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Let’s do a little gedankenexperiment. Let’s find 1000 untrained college-age men and evaluate their physical parameters. Let’s determine their body composition, mobility, vertical jump (their explosiveness or power), their raw strength, their medical and surgical histories, what medications they’re taking, and so on.

We can, of course, do the same thing with 1000 untrained college-age women.

When we do this, we will find that all of the measured parameters demonstrate some degree of “spread” or variation. Some bros and babes are stronger than their fellows, some have more limited mobility than others, and some will have health problems while most won’t. If we were somehow able to magically combine all these parameters into a single value or index (which would not be a good idea for anything beyond the purposes of this thought experiment), we might just get a couple of bell-shaped curves like this:

Okay, sure: this is just what happens in populations, even with imaginary, ill-advised indices of composite values derived from multiple measured parameters.

Now, let’s take a population of untrained men and women over 50 and do the same thing. Measure all of our parameters and then, using some sort of highly dubious mathematical legerdemain, combine all of those values into a single index for the men, and another for the women. Let us say that when we do that, we will once again get a bell curve for each population—that is, a normal distribution.

Again, no surprises. And it should go without saying that I’ve made some heinous assumptions here: That the distribution of these populations will be normal, that babes will tend to have a slightly lower fitness index and spread of values than bros, etc.

This is monstrous presumption. I know that, so I don’t want a lot of lip from the stats nerds. It's not the point.

To get to the point, let’s compare all of these curves:

A couple of things will jump out at us. First of all, the older population tends to have lower values on our “fitness index” overall. Not a shocker. In general, young people are in better shape than older people. But that’s also not the point I’m trying to make today.

The real takeaway here is the spread of the data. When we look at our fitness index for the older population, we find a much wider spread. This is another way of saying that there is far more variation in the older population than in the younger population.

And really, this shouldn’t be a surprise either.

Ancient buildings are more interesting than new construction. Old growth forest is more elaborate than a young stand of trees. Aged cheese is more delicious than fresh. Time changes things, and the passage of time will weather one mountain differently than another. A thousand Masters have led 1000 very different lives, and their genomes, personalities, gifts, and weaknesses have had time to sculpt them into very different shapes.

A thousand gym bros demonstrate variation, to be sure, but they’re almost all young, healthy, strong, free of chronic pain, testosterone-poisoned, and kinda dumb. Time hasn’t had a chance to ripen them yet. But in the sample of Masters, we’ll find a wide range of strength, a variety of hormonal profiles, vast differences in experience and exercise history, some unique injuries and medical backgrounds, different degrees of mobility and fortitude…you name it. But most of them will be smarter than the gymbros. Career, family, a mortgage, and just Life will do that to you.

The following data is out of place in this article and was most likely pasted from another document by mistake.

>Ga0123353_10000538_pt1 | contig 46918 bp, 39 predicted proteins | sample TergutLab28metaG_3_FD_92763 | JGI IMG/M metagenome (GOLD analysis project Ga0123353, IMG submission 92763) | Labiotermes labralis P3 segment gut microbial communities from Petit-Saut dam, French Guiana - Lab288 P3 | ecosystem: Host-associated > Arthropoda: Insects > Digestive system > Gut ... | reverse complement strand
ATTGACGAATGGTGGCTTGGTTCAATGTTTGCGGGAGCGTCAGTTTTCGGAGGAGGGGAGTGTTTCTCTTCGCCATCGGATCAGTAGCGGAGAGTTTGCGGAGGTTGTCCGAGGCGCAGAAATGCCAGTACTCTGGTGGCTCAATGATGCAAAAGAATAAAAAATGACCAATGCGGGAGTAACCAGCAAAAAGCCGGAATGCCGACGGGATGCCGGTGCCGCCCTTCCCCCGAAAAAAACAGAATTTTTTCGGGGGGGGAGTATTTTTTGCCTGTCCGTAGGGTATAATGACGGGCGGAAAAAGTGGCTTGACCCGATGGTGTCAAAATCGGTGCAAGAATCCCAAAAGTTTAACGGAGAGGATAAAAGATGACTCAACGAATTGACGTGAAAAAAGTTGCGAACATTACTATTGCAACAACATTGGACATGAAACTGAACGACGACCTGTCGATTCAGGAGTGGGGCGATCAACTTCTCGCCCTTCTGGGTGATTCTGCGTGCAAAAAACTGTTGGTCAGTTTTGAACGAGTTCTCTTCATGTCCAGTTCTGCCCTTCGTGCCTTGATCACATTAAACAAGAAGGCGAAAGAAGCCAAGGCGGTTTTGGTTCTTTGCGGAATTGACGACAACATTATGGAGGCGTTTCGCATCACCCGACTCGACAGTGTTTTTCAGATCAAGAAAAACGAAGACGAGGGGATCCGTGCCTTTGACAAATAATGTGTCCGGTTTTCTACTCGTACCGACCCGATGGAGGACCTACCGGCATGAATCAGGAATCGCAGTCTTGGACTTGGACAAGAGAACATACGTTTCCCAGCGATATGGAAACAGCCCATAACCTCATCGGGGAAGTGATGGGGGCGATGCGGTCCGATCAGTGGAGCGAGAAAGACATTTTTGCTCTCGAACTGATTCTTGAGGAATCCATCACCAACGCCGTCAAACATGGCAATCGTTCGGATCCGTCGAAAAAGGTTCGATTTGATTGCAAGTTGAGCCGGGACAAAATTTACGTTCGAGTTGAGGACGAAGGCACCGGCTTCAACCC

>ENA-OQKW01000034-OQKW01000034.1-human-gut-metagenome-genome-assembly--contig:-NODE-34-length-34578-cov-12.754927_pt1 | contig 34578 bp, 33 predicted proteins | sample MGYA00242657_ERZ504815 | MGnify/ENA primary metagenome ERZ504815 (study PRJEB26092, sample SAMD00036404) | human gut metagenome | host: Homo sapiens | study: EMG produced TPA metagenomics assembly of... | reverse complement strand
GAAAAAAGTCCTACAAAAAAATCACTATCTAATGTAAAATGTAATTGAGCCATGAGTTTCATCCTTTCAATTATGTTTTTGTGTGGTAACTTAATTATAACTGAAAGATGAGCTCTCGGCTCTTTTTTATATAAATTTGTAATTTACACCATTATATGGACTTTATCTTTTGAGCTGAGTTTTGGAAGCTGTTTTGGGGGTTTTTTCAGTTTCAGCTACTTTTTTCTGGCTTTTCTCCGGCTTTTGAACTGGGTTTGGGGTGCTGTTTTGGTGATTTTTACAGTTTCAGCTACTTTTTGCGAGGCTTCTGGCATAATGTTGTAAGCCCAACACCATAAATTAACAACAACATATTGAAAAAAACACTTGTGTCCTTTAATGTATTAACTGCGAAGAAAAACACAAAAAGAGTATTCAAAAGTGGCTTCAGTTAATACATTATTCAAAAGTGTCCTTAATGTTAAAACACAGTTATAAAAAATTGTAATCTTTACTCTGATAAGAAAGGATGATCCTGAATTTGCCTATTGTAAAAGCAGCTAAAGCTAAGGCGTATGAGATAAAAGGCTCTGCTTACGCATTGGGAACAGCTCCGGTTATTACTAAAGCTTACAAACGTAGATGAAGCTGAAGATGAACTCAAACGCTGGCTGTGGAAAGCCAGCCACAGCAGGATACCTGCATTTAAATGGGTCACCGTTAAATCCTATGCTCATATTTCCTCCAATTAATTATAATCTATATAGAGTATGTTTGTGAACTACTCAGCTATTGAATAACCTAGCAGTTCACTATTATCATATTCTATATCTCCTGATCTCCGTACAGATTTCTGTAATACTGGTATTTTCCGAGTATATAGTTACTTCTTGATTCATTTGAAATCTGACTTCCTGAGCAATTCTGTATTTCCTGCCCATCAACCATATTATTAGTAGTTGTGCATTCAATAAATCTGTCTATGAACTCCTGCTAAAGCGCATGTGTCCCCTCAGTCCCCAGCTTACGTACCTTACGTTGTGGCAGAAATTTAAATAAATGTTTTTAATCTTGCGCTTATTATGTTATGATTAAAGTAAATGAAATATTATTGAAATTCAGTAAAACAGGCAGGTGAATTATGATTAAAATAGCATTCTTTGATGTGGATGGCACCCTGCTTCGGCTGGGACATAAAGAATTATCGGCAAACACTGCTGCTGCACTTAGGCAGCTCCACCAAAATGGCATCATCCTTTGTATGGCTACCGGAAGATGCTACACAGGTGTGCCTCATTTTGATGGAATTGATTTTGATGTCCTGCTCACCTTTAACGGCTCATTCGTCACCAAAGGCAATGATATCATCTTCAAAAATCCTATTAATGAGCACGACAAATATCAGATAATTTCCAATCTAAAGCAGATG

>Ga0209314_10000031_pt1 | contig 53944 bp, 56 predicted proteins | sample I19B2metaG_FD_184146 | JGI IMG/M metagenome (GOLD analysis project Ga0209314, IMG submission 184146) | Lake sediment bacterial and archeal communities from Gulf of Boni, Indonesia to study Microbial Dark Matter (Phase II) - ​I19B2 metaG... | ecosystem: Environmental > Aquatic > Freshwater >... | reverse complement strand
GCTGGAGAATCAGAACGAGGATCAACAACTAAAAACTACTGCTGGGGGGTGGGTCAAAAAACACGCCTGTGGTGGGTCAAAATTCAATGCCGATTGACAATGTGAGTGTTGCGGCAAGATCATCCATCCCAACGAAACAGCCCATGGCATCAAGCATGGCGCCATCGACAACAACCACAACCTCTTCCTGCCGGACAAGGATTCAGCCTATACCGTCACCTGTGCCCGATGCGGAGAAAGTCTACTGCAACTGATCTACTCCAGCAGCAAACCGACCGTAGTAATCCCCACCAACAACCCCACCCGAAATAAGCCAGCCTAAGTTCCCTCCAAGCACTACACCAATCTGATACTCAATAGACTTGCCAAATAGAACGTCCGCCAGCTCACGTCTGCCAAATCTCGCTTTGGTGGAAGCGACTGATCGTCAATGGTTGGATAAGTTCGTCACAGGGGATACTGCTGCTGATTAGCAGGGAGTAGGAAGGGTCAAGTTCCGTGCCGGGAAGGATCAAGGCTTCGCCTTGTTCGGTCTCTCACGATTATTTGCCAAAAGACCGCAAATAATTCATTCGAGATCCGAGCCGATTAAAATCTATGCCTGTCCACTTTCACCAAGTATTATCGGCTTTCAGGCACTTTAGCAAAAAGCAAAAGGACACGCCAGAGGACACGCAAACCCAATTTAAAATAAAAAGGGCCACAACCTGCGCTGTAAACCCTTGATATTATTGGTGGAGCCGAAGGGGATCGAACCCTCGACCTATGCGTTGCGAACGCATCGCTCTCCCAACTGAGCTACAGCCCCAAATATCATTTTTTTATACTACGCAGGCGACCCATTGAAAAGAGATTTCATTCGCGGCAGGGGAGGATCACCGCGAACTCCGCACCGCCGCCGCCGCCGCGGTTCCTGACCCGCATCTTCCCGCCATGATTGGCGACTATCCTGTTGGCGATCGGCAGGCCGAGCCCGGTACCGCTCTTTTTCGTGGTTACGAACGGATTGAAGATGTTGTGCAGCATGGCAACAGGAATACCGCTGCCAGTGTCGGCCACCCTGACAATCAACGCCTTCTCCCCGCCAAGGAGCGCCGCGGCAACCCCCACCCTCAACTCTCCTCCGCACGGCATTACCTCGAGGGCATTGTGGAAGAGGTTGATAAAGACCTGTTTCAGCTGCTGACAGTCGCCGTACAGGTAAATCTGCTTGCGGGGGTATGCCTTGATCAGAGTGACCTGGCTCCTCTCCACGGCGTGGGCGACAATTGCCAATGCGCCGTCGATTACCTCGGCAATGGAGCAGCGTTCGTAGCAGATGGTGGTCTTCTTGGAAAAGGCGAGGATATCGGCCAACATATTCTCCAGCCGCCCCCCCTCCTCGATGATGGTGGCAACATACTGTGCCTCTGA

This profound phenotypic variation has to be acknowledged in the gym. Most Masters who begin strength training can begin on a generic novice linear progression. But not all of them. And even those who do will require modification and individualization of that program earlier than their younger, less deserving counterparts. And as training progresses, this individualization will become…well, more individualized. Sure, some Masters can just do a standard LP and jump into a vanilla Texas Method. They are the exception that proves the rule. A 72 year-old grandmother is more likely to need a reduced-frequency model with 2 days a week and rotating reps early in the novice phase, and will require a highly tailored Heavy-Light-Medium, 5/3/1, or 4-day split when she graduates to intermediate training.

Modification of standard programs to fit the individual Master is such a big deal, Andy Baker and I wrote a book about it. The Barbell Prescription is 300 pages of Why, What, and How, with lots of different programs to fit lots of different


But it’s not about the programs as written. The underlying theme of our book is that these programs are prescriptions for exercise medicine. And like any other medicine, especially strong medicine, they have to be tailored to the individual "patient." Formulation, dosage, delivery, frequency, monitoring, therapeutic targets, progression—these are the parameters that have to be varied and modulated to fit the needs of the particular athlete. Masters and their coaches ignore this at their peril.

And besides: it’s fascinating, and a big part of the fun of coaching the Masters athlete. It’s great to watch a bunch of kids get big and strong on generic LP and Texas. You feed them, you coach them, you put them on a template, and they turn into monsters. That’s cool.

But Masters require more thought, more attention to detail, and a very high degree of customization to make long-term progress. It demands a more personal relationship with the client, and a much greater buy-in from both coach and athlete. Making the stress-recovery-adaptation cycle work for this particular Master, with her particular strengths and limitations, is an intellectually stimulating exercise, and enormously gratifying when you watch it come to fruition on the platform with yet another deadlift PR.

Which is why I think I have the best job in the world.

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